As our day-to-day lives are increasingly reliant upon (and enmeshed with) digital platforms, it is not surprising that the ways we address and manage our health generally, and mental health in particular, are increasingly digitized as well. Our culture’s generally favorable attitude toward digital solutions for everyday problems has led to the emergence of a digital mental health industry, which includes smartphone applications (“apps”) and telemental health services.
New and largely unregulated, the digital mental health industry presents its toolsets as affordable and a cost and time-effective alternative to many of the problems and barriers associated with the treatment of mental illness: clinician and specialist scarcity, treatment unaffordability, and the geographic remoteness of rural patients. Through a combination of fieldwork and interview analysis, this research addresses these claims and the future of the industry, with findings that are relevant to medical practitioners, technologists, researchers, mental health advocates and activists, and others whose work explores the connections between technology and medicine.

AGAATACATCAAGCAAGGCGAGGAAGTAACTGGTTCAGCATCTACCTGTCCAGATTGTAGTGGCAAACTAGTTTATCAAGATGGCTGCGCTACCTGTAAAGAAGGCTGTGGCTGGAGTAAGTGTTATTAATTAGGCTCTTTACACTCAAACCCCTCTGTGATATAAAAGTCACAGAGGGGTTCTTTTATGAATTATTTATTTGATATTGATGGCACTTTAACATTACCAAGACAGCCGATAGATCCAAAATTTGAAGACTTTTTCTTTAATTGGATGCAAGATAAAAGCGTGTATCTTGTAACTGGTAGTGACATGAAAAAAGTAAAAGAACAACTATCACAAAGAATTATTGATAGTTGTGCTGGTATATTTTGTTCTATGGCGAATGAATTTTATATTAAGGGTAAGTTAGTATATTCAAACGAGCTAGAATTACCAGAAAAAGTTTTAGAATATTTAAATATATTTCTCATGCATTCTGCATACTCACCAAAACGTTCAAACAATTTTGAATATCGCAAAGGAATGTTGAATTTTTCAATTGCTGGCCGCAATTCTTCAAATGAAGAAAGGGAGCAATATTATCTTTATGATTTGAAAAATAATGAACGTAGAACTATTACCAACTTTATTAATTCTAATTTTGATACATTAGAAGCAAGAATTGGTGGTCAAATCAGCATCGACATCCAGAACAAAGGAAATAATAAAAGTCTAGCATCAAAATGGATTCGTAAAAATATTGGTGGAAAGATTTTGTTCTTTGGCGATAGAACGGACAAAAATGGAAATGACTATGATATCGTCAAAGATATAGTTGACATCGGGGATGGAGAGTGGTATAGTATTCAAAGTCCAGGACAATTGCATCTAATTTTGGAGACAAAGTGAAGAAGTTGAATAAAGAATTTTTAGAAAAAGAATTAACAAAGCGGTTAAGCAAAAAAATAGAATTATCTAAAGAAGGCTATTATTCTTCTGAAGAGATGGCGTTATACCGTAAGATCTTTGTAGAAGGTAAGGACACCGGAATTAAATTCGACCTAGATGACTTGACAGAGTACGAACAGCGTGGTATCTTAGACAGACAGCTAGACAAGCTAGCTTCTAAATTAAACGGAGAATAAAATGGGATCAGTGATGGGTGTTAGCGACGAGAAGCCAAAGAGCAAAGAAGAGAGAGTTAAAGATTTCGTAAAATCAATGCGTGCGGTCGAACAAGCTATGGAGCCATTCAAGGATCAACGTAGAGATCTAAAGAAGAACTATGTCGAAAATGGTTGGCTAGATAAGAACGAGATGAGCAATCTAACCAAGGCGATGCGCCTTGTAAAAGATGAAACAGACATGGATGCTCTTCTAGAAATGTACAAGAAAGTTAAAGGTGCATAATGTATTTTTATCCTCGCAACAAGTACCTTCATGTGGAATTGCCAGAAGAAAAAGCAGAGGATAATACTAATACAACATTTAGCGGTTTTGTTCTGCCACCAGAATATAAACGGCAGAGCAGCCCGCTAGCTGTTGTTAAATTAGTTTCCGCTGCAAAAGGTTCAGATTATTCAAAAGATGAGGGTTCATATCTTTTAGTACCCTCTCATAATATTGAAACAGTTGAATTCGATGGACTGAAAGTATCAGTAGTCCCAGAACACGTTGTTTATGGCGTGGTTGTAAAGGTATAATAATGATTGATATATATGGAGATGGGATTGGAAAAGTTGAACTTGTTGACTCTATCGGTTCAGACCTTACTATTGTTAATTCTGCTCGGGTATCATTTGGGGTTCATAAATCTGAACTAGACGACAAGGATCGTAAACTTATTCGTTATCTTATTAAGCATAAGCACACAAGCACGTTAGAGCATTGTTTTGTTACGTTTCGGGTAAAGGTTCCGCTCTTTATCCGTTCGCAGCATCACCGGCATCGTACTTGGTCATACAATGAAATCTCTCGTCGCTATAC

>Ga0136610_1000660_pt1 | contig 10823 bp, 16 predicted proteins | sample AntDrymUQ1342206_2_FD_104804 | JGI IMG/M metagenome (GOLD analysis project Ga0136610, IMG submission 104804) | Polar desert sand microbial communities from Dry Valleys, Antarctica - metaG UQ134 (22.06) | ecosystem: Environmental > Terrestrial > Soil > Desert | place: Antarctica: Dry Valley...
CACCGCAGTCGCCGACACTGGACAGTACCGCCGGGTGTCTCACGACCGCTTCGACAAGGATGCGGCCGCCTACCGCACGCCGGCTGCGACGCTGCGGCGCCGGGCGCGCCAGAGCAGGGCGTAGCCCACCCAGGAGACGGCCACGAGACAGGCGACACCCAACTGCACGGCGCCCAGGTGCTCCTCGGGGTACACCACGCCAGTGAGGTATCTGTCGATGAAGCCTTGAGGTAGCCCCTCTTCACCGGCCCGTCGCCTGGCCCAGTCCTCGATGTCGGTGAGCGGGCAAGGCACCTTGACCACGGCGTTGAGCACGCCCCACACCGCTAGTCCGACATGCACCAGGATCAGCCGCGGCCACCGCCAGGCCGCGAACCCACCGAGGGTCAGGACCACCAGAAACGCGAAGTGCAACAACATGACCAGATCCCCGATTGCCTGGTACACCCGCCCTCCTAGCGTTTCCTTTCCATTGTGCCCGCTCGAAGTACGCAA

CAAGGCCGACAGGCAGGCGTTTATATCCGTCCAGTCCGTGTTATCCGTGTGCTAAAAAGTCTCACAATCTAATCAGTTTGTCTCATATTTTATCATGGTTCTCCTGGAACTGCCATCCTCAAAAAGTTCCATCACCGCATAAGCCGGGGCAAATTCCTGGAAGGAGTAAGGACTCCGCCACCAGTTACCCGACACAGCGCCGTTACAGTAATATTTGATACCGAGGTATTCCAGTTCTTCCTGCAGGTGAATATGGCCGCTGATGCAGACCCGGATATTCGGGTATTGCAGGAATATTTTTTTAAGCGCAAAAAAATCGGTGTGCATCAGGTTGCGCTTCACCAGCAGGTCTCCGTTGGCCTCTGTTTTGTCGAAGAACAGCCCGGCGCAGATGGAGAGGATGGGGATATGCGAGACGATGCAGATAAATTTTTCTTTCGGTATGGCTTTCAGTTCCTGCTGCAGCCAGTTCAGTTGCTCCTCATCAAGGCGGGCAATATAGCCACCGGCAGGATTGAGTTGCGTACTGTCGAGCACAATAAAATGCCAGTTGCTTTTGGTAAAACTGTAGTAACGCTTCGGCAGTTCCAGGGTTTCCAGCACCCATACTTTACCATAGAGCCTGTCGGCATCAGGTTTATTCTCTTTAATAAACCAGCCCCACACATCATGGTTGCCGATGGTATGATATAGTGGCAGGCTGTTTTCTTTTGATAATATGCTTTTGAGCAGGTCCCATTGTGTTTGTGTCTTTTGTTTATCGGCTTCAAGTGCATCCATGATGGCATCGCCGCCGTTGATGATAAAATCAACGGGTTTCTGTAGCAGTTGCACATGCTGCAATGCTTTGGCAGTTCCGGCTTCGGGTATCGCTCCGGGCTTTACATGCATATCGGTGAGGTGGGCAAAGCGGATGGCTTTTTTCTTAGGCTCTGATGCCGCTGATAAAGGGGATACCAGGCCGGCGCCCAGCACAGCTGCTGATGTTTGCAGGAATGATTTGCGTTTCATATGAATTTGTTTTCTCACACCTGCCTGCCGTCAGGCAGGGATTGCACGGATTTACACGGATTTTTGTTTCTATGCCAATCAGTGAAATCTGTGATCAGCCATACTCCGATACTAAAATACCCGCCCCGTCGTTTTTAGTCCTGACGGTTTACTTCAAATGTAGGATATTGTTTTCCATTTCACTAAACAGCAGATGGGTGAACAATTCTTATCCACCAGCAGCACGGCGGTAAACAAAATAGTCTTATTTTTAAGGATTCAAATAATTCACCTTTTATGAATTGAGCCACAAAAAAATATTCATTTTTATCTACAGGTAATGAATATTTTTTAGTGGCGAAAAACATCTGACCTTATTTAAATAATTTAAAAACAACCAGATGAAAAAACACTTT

Emma Bedor Hiland, PhD Candidate, Department of Communication Studies, University of Minnesota